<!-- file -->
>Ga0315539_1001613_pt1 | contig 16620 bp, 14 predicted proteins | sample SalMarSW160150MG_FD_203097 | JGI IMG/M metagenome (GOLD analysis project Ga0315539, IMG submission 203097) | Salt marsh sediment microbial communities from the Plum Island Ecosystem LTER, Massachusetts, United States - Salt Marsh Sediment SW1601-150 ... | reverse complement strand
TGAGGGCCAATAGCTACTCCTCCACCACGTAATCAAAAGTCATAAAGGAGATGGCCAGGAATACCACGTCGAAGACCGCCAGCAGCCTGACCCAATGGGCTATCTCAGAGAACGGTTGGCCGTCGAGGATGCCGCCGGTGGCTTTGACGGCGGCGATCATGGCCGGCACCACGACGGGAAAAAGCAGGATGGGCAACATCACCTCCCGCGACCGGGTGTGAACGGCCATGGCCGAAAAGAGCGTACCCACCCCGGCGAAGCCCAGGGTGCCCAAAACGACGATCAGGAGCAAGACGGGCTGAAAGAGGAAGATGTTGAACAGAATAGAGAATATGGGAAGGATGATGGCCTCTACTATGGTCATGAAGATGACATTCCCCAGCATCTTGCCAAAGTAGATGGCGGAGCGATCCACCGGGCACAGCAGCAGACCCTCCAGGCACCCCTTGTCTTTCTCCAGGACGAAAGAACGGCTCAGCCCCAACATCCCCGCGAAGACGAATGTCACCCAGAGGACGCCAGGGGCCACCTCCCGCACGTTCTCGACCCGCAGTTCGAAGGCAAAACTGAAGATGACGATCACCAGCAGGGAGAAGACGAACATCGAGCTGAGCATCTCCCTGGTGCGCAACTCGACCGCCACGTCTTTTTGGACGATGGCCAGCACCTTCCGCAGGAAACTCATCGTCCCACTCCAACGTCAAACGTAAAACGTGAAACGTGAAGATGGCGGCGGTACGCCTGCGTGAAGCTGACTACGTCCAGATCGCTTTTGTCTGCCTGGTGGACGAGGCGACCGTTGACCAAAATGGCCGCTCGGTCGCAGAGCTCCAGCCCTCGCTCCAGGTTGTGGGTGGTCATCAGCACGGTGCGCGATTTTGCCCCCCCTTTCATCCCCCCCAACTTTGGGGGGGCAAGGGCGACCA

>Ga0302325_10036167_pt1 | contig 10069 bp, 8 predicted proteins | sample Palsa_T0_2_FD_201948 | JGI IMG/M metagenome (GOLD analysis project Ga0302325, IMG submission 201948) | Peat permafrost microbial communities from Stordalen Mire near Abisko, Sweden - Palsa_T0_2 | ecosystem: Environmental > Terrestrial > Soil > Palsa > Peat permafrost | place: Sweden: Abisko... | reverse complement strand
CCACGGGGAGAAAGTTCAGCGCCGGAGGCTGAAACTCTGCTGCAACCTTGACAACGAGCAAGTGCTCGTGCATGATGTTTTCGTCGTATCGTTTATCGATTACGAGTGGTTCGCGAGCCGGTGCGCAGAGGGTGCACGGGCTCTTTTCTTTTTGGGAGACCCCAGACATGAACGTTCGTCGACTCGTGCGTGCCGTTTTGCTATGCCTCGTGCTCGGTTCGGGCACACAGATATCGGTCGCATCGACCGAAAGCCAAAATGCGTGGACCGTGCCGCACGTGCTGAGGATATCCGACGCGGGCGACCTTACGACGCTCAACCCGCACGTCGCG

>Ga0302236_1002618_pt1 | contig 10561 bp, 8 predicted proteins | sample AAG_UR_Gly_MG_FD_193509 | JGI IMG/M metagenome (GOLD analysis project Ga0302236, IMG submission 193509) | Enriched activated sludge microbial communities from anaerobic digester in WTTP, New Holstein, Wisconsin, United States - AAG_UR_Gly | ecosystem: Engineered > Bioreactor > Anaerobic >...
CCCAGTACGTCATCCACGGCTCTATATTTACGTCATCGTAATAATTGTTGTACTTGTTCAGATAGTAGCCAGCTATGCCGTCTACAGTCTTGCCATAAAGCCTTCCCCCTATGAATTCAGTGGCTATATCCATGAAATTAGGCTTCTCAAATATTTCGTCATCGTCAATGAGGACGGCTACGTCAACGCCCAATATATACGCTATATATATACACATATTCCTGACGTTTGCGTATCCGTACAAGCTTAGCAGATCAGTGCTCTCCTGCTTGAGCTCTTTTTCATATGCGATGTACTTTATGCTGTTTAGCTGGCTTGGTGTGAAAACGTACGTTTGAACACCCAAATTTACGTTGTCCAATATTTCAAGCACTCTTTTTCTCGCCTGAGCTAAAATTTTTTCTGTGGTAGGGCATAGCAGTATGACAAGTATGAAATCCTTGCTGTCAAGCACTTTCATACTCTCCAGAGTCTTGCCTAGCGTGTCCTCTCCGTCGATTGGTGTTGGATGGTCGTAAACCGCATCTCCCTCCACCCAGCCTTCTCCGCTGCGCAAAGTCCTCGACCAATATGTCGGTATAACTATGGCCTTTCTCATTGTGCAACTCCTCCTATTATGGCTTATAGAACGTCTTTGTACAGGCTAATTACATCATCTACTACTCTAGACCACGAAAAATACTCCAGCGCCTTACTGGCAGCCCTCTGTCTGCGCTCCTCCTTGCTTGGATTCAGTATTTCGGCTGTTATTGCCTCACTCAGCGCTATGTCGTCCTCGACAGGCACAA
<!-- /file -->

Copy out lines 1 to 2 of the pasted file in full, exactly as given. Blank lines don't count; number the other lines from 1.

>Ga0315539_1001613_pt1 | contig 16620 bp, 14 predicted proteins | sample SalMarSW160150MG_FD_203097 | JGI IMG/M metagenome (GOLD analysis project Ga0315539, IMG submission 203097) | Salt marsh sediment microbial communities from the Plum Island Ecosystem LTER, Massachusetts, United States - Salt Marsh Sediment SW1601-150 ... | reverse complement strand
TGAGGGCCAATAGCTACTCCTCCACCACGTAATCAAAAGTCATAAAGGAGATGGCCAGGAATACCACGTCGAAGACCGCCAGCAGCCTGACCCAATGGGCTATCTCAGAGAACGGTTGGCCGTCGAGGATGCCGCCGGTGGCTTTGACGGCGGCGATCATGGCCGGCACCACGACGGGAAAAAGCAGGATGGGCAACATCACCTCCCGCGACCGGGTGTGAACGGCCATGGCCGAAAAGAGCGTACCCACCCCGGCGAAGCCCAGGGTGCCCAAAACGACGATCAGGAGCAAGACGGGCTGAAAGAGGAAGATGTTGAACAGAATAGAGAATATGGGAAGGATGATGGCCTCTACTATGGTCATGAAGATGACATTCCCCAGCATCTTGCCAAAGTAGATGGCGGAGCGATCCACCGGGCACAGCAGCAGACCCTCCAGGCACCCCTTGTCTTTCTCCAGGACGAAAGAACGGCTCAGCCCCAACATCCCCGCGAAGACGAATGTCACCCAGAGGACGCCAGGGGCCACCTCCCGCACGTTCTCGACCCGCAGTTCGAAGGCAAAACTGAAGATGACGATCACCAGCAGGGAGAAGACGAACATCGAGCTGAGCATCTCCCTGGTGCGCAACTCGACCGCCACGTCTTTTTGGACGATGGCCAGCACCTTCCGCAGGAAACTCATCGTCCCACTCCAACGTCAAACGTAAAACGTGAAACGTGAAGATGGCGGCGGTACGCCTGCGTGAAGCTGACTACGTCCAGATCGCTTTTGTCTGCCTGGTGGACGAGGCGACCGTTGACCAAAATGGCCGCTCGGTCGCAGAGCTCCAGCCCTCGCTCCAGGTTGTGGGTGGTCATCAGCACGGTGCGCGATTTTGCCCCCCCTTTCATCCCCCCCAACTTTGGGGGGGCAAGGGCGACCA